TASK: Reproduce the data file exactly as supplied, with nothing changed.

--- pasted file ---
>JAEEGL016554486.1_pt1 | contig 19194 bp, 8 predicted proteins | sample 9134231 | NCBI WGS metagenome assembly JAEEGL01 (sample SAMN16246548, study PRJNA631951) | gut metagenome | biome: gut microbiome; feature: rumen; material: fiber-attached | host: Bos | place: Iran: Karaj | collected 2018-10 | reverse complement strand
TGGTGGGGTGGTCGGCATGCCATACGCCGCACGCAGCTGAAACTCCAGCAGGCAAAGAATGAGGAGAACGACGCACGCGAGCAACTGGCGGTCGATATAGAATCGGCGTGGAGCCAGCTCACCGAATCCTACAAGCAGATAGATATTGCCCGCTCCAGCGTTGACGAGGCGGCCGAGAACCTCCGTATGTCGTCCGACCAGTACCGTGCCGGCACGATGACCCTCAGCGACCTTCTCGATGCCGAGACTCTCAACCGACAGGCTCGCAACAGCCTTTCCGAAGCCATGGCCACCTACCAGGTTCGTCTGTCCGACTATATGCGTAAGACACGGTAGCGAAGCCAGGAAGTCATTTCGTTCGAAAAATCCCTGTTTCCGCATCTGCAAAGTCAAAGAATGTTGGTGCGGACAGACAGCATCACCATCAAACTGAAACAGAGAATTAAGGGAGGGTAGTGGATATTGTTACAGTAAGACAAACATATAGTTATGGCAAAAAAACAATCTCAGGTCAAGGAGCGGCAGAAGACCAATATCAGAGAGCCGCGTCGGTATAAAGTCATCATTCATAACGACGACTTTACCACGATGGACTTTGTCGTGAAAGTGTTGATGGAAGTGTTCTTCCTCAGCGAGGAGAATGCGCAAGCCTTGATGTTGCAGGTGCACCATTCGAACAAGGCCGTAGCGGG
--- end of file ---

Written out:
>JAEEGL016554486.1_pt1 | contig 19194 bp, 8 predicted proteins | sample 9134231 | NCBI WGS metagenome assembly JAEEGL01 (sample SAMN16246548, study PRJNA631951) | gut metagenome | biome: gut microbiome; feature: rumen; material: fiber-attached | host: Bos | place: Iran: Karaj | collected 2018-10 | reverse complement strand
TGGTGGGGTGGTCGGCATGCCATACGCCGCACGCAGCTGAAACTCCAGCAGGCAAAGAATGAGGAGAACGACGCACGCGAGCAACTGGCGGTCGATATAGAATCGGCGTGGAGCCAGCTCACCGAATCCTACAAGCAGATAGATATTGCCCGCTCCAGCGTTGACGAGGCGGCCGAGAACCTCCGTATGTCGTCCGACCAGTACCGTGCCGGCACGATGACCCTCAGCGACCTTCTCGATGCCGAGACTCTCAACCGACAGGCTCGCAACAGCCTTTCCGAAGCCATGGCCACCTACCAGGTTCGTCTGTCCGACTATATGCGTAAGACACGGTAGCGAAGCCAGGAAGTCATTTCGTTCGAAAAATCCCTGTTTCCGCATCTGCAAAGTCAAAGAATGTTGGTGCGGACAGACAGCATCACCATCAAACTGAAACAGAGAATTAAGGGAGGGTAGTGGATATTGTTACAGTAAGACAAACATATAGTTATGGCAAAAAAACAATCTCAGGTCAAGGAGCGGCAGAAGACCAATATCAGAGAGCCGCGTCGGTATAAAGTCATCATTCATAACGACGACTTTACCACGATGGACTTTGTCGTGAAAGTGTTGATGGAAGTGTTCTTCCTCAGCGAGGAGAATGCGCAAGCCTTGATGTTGCAGGTGCACCATTCGAACAAGGCCGTAGCGGG